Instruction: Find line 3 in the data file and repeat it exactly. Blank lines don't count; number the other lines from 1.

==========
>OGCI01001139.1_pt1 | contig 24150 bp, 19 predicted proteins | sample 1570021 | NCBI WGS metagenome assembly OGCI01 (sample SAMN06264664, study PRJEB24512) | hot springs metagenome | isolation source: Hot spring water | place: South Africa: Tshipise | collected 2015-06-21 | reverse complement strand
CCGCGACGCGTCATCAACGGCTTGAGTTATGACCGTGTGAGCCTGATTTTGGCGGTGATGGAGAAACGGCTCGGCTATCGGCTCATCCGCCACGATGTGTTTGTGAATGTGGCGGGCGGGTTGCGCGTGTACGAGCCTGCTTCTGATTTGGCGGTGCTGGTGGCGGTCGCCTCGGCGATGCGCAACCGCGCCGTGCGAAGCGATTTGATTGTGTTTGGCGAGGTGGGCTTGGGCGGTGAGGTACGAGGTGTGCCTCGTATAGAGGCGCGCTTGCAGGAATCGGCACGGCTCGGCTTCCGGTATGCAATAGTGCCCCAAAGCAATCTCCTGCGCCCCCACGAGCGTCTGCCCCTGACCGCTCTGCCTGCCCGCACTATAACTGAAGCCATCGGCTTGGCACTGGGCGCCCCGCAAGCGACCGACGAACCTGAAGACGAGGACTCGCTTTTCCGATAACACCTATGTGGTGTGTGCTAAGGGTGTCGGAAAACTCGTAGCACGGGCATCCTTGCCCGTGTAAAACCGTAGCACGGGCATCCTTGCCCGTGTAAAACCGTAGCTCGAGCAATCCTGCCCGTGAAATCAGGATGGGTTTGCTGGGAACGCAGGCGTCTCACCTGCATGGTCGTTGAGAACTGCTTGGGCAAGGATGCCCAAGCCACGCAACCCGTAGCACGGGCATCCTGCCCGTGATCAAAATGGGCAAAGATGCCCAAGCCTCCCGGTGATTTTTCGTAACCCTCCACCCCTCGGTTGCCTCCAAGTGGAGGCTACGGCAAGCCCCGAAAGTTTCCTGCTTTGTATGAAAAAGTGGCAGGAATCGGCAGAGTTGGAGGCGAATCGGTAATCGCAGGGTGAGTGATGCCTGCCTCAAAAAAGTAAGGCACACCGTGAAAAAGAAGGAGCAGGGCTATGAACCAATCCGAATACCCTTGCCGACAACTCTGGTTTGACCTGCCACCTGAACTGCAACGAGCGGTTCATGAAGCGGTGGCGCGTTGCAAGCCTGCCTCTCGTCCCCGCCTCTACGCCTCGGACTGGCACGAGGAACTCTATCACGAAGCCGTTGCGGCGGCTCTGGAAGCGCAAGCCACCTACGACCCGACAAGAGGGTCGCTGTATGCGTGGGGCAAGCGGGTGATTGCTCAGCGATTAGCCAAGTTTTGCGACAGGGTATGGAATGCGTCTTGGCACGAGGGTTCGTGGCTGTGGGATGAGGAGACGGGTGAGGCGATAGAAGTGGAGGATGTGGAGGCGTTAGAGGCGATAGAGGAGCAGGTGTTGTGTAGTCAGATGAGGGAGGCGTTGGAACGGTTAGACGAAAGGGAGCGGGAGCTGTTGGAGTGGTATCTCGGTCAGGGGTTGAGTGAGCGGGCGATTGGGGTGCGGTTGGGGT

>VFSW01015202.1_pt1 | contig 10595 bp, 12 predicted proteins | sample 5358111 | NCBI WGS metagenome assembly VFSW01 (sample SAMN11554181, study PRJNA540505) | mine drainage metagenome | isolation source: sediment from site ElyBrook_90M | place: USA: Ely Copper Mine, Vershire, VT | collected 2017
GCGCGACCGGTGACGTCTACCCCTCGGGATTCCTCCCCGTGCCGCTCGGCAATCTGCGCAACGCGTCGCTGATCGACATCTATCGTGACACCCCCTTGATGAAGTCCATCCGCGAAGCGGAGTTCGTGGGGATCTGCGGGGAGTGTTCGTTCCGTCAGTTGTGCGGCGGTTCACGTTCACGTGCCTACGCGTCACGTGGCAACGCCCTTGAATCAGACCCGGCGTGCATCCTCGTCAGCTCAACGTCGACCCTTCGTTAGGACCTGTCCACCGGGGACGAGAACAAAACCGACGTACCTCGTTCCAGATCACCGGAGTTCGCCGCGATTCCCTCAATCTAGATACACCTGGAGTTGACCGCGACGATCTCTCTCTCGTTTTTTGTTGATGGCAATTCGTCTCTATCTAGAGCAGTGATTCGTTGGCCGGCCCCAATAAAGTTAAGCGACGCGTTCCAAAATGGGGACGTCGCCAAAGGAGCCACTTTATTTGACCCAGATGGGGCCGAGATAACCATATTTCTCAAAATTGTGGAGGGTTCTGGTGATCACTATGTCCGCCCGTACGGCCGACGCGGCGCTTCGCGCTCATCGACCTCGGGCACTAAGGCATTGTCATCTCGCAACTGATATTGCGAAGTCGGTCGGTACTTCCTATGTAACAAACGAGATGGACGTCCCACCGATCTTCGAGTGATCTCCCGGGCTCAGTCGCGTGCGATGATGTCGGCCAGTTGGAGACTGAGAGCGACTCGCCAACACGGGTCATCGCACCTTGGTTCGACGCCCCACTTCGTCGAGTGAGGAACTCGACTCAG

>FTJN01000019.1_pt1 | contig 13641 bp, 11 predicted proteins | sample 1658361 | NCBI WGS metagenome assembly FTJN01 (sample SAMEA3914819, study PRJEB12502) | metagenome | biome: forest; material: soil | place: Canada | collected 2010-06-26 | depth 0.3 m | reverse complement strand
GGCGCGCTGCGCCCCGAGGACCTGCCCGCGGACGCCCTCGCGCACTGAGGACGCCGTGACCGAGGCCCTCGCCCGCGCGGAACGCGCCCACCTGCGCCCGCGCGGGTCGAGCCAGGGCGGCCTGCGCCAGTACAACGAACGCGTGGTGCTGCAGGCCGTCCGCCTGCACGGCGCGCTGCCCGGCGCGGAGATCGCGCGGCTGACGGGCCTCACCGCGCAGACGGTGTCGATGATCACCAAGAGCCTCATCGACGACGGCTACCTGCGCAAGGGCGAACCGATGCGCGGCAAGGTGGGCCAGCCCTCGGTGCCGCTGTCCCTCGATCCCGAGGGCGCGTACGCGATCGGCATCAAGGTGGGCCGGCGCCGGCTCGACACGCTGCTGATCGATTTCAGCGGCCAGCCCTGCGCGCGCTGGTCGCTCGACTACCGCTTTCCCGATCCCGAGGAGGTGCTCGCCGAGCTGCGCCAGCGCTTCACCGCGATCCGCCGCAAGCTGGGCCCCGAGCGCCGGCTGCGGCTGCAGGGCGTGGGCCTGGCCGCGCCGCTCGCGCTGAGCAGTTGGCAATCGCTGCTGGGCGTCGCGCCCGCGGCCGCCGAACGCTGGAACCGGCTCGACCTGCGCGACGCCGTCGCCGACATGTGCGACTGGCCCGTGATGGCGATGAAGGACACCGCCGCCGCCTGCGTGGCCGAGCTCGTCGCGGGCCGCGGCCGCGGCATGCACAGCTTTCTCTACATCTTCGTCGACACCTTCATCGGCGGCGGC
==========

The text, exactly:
>VFSW01015202.1_pt1 | contig 10595 bp, 12 predicted proteins | sample 5358111 | NCBI WGS metagenome assembly VFSW01 (sample SAMN11554181, study PRJNA540505) | mine drainage metagenome | isolation source: sediment from site ElyBrook_90M | place: USA: Ely Copper Mine, Vershire, VT | collected 2017